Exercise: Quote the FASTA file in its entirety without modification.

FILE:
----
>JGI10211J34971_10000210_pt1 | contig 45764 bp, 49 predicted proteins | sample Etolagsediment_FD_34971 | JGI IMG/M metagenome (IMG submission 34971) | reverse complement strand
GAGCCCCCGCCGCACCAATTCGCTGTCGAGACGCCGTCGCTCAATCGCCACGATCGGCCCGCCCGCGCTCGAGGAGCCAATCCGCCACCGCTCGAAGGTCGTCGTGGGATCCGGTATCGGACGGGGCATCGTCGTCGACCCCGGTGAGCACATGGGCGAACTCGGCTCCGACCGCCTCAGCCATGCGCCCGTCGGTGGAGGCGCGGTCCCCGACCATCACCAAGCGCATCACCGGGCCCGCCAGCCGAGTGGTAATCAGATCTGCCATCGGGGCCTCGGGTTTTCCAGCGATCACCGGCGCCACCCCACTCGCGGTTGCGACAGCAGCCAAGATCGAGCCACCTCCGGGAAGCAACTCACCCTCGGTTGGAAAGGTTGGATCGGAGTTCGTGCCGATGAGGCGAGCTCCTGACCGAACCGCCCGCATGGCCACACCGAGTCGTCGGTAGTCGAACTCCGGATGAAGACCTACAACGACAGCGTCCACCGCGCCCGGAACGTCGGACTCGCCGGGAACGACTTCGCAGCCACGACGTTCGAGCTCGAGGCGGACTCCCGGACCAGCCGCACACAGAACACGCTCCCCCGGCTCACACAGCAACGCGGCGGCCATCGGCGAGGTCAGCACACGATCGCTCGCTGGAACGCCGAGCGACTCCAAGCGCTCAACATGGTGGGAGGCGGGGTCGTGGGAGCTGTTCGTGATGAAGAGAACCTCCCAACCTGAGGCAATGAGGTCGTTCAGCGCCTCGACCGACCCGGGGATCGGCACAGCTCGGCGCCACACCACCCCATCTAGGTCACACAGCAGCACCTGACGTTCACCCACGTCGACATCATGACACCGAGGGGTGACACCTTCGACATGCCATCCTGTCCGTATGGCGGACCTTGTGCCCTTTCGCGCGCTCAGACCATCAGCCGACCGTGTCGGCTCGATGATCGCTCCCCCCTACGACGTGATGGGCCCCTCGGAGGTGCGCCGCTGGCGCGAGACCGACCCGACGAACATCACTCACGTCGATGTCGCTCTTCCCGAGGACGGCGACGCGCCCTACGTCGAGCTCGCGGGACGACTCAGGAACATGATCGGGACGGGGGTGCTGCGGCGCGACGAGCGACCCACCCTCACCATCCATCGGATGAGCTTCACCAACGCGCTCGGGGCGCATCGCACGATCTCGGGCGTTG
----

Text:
>JGI10211J34971_10000210_pt1 | contig 45764 bp, 49 predicted proteins | sample Etolagsediment_FD_34971 | JGI IMG/M metagenome (IMG submission 34971) | reverse complement strand
GAGCCCCCGCCGCACCAATTCGCTGTCGAGACGCCGTCGCTCAATCGCCACGATCGGCCCGCCCGCGCTCGAGGAGCCAATCCGCCACCGCTCGAAGGTCGTCGTGGGATCCGGTATCGGACGGGGCATCGTCGTCGACCCCGGTGAGCACATGGGCGAACTCGGCTCCGACCGCCTCAGCCATGCGCCCGTCGGTGGAGGCGCGGTCCCCGACCATCACCAAGCGCATCACCGGGCCCGCCAGCCGAGTGGTAATCAGATCTGCCATCGGGGCCTCGGGTTTTCCAGCGATCACCGGCGCCACCCCACTCGCGGTTGCGACAGCAGCCAAGATCGAGCCACCTCCGGGAAGCAACTCACCCTCGGTTGGAAAGGTTGGATCGGAGTTCGTGCCGATGAGGCGAGCTCCTGACCGAACCGCCCGCATGGCCACACCGAGTCGTCGGTAGTCGAACTCCGGATGAAGACCTACAACGACAGCGTCCACCGCGCCCGGAACGTCGGACTCGCCGGGAACGACTTCGCAGCCACGACGTTCGAGCTCGAGGCGGACTCCCGGACCAGCCGCACACAGAACACGCTCCCCCGGCTCACACAGCAACGCGGCGGCCATCGGCGAGGTCAGCACACGATCGCTCGCTGGAACGCCGAGCGACTCCAAGCGCTCAACATGGTGGGAGGCGGGGTCGTGGGAGCTGTTCGTGATGAAGAGAACCTCCCAACCTGAGGCAATGAGGTCGTTCAGCGCCTCGACCGACCCGGGGATCGGCACAGCTCGGCGCCACACCACCCCATCTAGGTCACACAGCAGCACCTGACGTTCACCCACGTCGACATCATGACACCGAGGGGTGACACCTTCGACATGCCATCCTGTCCGTATGGCGGACCTTGTGCCCTTTCGCGCGCTCAGACCATCAGCCGACCGTGTCGGCTCGATGATCGCTCCCCCCTACGACGTGATGGGCCCCTCGGAGGTGCGCCGCTGGCGCGAGACCGACCCGACGAACATCACTCACGTCGATGTCGCTCTTCCCGAGGACGGCGACGCGCCCTACGTCGAGCTCGCGGGACGACTCAGGAACATGATCGGGACGGGGGTGCTGCGGCGCGACGAGCGACCCACCCTCACCATCCATCGGATGAGCTTCACCAACGCGCTCGGGGCGCATCGCACGATCTCGGGCGTTG